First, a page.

This article critiques certain trends in genocide studies, including scholarly misuse of Lemkin’s sta- tus and work, retreat from academic activism against genocide, dismissive approaches to victim groups’ political agency, relativist tendencies of the “memory politics” concept and its application, growing institutionalization of the field, the obscuring of genocidal violence against women and girls through the concept of “gendercide,” the focus on dehumanization as a condition of genocide, and the emphasis on early warning. The article also discusses a new genocide denial strategy. In light of this, genocide early warning is largely irrelevant and, far beyond political indifference accounting for the continued prevalence of genocide, the prevalence results because the current global order and many individual societies have been largely formed through genocide and related mass violence and oppression. The article contends that a global reparation process could help rework the current world away from its genocidal foundations and tendencies.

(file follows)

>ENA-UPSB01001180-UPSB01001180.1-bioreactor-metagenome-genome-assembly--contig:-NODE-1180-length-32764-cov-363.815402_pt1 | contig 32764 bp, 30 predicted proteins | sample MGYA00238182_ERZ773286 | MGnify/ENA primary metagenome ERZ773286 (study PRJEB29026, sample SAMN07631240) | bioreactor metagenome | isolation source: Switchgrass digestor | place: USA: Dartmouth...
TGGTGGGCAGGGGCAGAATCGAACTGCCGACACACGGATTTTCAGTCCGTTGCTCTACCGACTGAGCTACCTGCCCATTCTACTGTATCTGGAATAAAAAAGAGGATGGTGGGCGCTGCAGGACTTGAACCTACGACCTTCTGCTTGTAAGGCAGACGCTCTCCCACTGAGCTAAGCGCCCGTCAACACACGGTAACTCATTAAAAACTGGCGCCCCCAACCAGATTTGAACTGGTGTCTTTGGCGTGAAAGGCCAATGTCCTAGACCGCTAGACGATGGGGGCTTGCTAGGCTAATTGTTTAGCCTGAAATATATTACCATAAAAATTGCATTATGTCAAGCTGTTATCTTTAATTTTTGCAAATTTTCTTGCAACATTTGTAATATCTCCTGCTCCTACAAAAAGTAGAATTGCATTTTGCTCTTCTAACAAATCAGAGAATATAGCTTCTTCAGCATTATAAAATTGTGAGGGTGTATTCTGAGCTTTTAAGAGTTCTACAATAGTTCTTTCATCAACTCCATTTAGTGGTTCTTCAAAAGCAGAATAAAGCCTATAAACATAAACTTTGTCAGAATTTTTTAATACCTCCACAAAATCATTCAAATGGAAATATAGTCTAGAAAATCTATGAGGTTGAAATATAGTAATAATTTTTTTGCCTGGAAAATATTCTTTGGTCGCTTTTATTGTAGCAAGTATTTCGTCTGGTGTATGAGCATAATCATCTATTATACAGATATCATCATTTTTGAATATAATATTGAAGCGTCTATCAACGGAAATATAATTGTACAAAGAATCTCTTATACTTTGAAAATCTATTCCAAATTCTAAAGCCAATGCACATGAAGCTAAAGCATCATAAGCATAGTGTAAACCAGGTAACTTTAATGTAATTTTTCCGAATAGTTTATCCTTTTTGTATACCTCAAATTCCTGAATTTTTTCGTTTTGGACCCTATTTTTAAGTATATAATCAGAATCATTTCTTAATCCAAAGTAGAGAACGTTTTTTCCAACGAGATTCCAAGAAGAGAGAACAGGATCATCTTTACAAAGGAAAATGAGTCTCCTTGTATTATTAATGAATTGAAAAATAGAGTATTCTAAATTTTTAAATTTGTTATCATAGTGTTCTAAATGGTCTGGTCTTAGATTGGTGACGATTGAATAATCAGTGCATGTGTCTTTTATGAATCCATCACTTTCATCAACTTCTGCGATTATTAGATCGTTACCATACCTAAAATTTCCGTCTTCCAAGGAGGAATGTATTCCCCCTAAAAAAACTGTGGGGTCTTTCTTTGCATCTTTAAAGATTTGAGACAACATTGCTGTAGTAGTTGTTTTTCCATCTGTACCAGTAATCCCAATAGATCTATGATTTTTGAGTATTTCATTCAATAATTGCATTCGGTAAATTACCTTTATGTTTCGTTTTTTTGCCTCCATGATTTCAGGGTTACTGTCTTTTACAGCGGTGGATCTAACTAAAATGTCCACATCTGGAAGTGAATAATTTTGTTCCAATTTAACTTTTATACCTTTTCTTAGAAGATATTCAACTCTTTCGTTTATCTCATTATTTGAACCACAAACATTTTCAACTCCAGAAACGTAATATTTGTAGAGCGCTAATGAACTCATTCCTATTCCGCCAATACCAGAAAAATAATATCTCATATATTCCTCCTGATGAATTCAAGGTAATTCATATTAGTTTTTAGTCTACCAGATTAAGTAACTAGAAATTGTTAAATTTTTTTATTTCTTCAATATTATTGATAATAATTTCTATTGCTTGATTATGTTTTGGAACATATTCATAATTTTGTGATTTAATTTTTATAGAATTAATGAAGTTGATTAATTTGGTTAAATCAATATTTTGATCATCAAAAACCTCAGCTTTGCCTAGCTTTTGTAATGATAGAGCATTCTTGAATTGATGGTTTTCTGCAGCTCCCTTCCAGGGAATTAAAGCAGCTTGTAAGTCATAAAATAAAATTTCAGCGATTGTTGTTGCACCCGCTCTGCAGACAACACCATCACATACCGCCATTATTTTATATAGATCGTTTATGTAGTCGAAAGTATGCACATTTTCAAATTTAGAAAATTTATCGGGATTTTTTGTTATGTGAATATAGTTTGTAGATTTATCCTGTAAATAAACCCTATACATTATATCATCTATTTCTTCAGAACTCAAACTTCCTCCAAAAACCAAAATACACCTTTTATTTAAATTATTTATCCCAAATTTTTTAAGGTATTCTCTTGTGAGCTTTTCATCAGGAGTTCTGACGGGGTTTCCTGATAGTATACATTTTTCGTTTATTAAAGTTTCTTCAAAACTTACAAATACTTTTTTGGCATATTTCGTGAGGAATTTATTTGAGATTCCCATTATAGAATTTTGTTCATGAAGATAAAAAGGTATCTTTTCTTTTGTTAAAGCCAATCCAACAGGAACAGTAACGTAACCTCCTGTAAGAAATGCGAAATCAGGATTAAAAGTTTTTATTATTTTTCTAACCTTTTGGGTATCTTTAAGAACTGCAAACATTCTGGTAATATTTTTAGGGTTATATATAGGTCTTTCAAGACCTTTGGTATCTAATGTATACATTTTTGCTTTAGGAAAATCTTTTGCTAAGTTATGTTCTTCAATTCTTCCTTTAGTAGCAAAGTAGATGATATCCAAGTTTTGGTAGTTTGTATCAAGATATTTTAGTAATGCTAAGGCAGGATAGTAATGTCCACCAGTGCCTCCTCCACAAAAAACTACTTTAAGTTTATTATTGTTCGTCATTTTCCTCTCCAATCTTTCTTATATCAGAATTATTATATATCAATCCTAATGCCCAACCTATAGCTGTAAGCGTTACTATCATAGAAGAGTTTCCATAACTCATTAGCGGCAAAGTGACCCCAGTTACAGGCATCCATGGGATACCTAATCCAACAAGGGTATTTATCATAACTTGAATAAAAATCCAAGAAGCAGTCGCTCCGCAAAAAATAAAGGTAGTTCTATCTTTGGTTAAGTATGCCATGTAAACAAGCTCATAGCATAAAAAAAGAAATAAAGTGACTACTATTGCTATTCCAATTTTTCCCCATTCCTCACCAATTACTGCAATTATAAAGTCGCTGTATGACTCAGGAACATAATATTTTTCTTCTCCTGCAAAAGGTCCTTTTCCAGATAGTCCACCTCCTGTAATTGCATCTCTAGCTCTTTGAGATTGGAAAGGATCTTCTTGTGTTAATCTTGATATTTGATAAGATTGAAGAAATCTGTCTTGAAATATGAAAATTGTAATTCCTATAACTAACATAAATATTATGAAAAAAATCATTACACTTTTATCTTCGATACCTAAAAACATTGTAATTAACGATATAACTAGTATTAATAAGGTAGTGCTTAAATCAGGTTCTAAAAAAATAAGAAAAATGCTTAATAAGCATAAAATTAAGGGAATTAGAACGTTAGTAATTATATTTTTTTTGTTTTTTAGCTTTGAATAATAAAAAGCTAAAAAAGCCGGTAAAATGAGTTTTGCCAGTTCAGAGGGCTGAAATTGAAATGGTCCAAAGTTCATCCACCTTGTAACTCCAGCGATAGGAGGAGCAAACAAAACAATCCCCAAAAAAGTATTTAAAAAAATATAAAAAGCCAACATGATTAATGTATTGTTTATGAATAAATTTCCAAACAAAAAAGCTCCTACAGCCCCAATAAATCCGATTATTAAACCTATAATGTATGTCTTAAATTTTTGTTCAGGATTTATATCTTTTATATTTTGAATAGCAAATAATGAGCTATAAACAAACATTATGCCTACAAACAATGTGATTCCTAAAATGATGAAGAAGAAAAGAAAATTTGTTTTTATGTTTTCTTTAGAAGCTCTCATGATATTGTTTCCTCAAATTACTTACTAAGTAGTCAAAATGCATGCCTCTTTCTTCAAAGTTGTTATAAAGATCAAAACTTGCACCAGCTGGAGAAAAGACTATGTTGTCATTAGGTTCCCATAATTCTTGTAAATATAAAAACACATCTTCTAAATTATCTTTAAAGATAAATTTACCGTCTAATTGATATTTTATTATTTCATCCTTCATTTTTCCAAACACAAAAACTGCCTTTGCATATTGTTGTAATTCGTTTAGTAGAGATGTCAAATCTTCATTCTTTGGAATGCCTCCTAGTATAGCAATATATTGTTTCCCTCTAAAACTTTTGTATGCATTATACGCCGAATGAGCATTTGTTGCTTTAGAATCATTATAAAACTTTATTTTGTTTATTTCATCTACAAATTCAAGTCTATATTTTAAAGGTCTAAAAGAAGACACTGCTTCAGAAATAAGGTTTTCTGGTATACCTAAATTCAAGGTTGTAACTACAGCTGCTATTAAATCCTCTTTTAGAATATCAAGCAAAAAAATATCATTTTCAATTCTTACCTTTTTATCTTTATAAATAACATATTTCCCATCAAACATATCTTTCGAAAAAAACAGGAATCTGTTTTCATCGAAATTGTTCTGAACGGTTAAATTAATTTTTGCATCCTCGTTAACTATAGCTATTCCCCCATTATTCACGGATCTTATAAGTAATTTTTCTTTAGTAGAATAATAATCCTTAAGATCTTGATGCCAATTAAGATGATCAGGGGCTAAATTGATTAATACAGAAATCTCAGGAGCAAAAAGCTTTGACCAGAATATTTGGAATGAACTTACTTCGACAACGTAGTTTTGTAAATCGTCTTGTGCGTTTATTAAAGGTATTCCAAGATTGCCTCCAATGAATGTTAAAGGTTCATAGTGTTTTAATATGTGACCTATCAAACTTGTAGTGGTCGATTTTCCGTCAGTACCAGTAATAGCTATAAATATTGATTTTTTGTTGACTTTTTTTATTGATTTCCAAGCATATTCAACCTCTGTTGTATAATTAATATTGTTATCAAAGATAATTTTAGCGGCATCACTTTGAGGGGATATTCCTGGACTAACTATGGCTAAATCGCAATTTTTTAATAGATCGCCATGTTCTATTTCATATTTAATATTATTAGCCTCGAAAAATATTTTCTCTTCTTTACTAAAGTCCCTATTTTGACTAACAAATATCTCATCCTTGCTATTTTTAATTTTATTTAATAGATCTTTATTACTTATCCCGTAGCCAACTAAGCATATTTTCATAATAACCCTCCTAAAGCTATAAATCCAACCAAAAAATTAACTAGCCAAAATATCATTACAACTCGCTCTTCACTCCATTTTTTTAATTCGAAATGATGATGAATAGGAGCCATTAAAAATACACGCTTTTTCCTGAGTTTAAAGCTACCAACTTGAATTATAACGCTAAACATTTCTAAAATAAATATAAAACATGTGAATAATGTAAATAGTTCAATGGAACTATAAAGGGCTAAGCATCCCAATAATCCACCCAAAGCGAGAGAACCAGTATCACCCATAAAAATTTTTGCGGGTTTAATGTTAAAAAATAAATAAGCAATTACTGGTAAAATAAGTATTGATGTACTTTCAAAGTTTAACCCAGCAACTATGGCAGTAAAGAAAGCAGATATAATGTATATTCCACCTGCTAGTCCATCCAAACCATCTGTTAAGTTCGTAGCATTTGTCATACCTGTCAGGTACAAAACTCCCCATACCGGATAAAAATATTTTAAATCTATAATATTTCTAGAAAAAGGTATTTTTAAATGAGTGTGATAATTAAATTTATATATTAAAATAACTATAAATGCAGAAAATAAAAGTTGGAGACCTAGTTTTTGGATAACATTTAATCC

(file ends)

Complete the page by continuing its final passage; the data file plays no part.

Theriault, Henry C.
"Against the Grain: Critical Reflections on the State and Future of Genocide Scholarship,"
Genocide Studies and Prevention: An International Journal:
Available at: https://digitalcommons.usf.edu/gsp/vol7/iss1/12